If you imagine a solar cell that works not with light but with the non-visible spectrum of radiation, you come very close to the future possibilities. The essential difference is that this neutrino cell also works wonderfully in the dark. Instead of capturing the costmic radiation, the kinetic energy of the particle stream is converted into electrical energy. This opens up great possibilities for the future.

NEUTRINO Deutschland GmbH is a subsidiary of the American company Neutrino Inc. Under the leadership of mathematician Holger Thorsten Schubart, the team is working with international universities and researchers from all over the world to develop the first technical devices that convert the energy of the radiation into electrical current and thus make it usable in real life.

Nanotechnology – Shaping the world of atoms and molecules

The favorite vision of many nanotechnologists are tiny molecular machines that move around in the body and deliver drugs to the right place. As early as 1959, physicist Richard Feynman gave a lecture entitled “There is plenty of room at the bottom.” He talked about the fact that there is great potential lying dormant in the world of molecules and atoms, and laid the foundation for the discipline. In the 1990s, more than a few experts believed that nanotechnology would become the key technology of the 21st century. So far, it has not been able to fulfill these expectations. Nevertheless, there is no end to the large number of publications dealing with new findings and techniques in the nanometer range. For example, researchers are building engines with molecules, storing data on DNA strands, or creating tiny electronic components and sensors. These nanotechnological inventions could be applied in many ways, in medicine, material sciences, computer technology and biotechnology. Nanotechnology will therefore certainly shape the world of the future in a comprehensive way.

Holograms – Copies of Reality

We know it from sci-fi movies: A true-to-life, three-dimensional image of the person we are talking to suddenly appears in the room. The person moves and can be viewed from all sides. For many, this is a typical hologram. In general, the term holography refers first of all to a technique in which all information is stored by light waves and then reproduced. This makes it possible to reproduce an object or a person in retrospect in a true-to-life manner. This is already possible today and is used in art, for example. However, most holograms cannot move. Nor can they be viewed from all sides, but only from the direction from which the light waves were recorded. Around the globe, researchers are working single-mindedly to change that. They have already created the first small, moving holograms that can actually be viewed from all directions – such as this Rubik’s Cube. So far, the apparitions are a few centimeters tall at most and their movements are still very rudimentary. But that is bound to change soon.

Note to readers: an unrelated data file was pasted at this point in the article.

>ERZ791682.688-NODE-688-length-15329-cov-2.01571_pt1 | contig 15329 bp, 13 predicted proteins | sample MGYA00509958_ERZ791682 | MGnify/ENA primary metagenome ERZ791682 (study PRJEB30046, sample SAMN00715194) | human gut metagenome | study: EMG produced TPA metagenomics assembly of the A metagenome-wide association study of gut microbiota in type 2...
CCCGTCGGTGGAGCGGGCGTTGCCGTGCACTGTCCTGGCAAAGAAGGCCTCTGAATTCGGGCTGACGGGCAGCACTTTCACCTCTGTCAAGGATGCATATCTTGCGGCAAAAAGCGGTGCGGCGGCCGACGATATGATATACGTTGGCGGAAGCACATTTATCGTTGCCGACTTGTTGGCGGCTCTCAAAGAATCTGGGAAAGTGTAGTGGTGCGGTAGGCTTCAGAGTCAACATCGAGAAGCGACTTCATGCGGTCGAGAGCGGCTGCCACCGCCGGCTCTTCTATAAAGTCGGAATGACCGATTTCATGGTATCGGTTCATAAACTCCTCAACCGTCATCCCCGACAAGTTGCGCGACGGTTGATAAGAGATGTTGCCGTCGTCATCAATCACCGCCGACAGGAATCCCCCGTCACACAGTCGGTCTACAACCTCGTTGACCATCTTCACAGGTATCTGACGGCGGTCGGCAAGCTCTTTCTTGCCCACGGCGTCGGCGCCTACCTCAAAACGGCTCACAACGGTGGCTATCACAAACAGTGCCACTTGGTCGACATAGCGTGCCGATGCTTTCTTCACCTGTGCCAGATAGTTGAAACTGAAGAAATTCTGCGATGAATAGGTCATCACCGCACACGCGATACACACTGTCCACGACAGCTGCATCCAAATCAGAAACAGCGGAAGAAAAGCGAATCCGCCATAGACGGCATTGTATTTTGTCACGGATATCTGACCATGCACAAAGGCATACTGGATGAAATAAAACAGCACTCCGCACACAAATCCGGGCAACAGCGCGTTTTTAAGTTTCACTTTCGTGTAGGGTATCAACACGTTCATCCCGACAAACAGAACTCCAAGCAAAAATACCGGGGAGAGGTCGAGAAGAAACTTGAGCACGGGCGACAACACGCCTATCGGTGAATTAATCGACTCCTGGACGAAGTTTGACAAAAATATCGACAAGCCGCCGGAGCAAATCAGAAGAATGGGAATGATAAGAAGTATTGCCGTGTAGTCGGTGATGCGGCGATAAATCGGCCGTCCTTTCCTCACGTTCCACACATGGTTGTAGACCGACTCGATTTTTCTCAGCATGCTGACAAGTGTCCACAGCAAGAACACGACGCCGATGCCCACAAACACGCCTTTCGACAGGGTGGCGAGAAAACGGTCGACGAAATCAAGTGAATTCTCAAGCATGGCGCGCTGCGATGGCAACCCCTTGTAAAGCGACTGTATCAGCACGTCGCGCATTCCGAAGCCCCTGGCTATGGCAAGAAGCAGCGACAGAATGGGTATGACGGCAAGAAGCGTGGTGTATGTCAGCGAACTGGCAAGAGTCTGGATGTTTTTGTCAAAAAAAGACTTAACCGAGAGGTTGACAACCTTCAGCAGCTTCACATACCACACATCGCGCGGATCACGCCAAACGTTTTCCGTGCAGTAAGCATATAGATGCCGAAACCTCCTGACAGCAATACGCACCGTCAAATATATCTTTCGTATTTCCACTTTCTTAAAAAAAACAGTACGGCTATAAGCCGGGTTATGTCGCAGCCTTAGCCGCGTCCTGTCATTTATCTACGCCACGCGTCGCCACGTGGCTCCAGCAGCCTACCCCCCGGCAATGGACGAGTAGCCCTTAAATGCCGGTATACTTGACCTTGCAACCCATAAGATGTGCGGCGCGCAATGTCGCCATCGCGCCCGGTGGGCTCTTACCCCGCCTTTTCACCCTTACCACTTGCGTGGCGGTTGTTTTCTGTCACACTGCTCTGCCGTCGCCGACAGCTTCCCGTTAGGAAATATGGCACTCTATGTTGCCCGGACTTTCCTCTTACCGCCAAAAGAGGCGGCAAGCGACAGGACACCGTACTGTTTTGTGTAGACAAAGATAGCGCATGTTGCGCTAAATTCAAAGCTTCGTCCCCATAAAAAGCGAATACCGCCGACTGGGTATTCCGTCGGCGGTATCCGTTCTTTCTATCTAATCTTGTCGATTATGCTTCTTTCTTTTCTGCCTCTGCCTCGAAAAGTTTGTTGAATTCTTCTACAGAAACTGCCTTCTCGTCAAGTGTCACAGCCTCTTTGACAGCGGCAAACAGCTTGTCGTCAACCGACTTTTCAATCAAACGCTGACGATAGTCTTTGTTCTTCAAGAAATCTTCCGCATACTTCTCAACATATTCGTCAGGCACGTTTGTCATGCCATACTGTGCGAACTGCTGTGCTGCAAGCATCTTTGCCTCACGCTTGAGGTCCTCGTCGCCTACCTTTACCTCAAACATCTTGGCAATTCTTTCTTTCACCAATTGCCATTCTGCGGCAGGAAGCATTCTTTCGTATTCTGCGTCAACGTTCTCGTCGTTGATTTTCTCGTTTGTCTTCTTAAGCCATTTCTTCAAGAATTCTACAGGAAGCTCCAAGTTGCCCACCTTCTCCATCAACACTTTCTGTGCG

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Immunotherapy – Revolution in Medicine

Immunotherapy uses the body’s own defense system to fight diseases. It is seen as a great source of hope, especially in the case of cancer, and has already been successful in many cases. For example, American scientists have taken immune cells from blood cancer patients and genetically modified them in such a way that they recognize and fight degenerate cells. They injected the patients with these targeted serial killers, which then multiplied in the body and eliminated all cancer cells. After treatment, the patients were completely cancer-free – even those in whom the disease was already very advanced. In another form of immunotherapy, researchers mark the diseased cells so that the body’s defense system can better identify them. Doctors are not yet using such manipulations of the immune system as a standard treatment. They do not yet have a sufficient handle on the sometimes severe side effects. Nevertheless, many doctors agree that immunotherapy will revolutionize medicine.

Nuclear fusion – Highly efficient energy generation

The goal of nuclear fusion research is to generate energy in a similar way to the sun. In the fusion process, two atomic nuclei fuse into one. In the sun, for example, two hydrogen nuclei fuse to form a helium nucleus. This usually releases a large amount of energy. Researchers have been trying to generate energy in this way since the middle of the 20th century. But the technical challenges are gigantic, because enormously high heat and very high pressure are required. The process also involves great risks because it can quickly get out of control. In addition, the process releases dangerous neutron radiation, which must be adequately shielded. Many are hoping for the ITER experimental nuclear fusion reactor in France, which, as things stand today, is expected to conduct its first realistic tests in the 2030s. In the facility, scientists would like to confine a plasma by means of a magnetic field. This would generate the pressure and heat needed to fuse hydrogen nuclei. Even though the development of the technology is progressing only slowly, a number of experts are convinced that it is only a matter of time before the first “fusion electricity” comes out of the socket. With fossil fuels soon to become scarce, nuclear fusion could complement energy generation from renewable sources.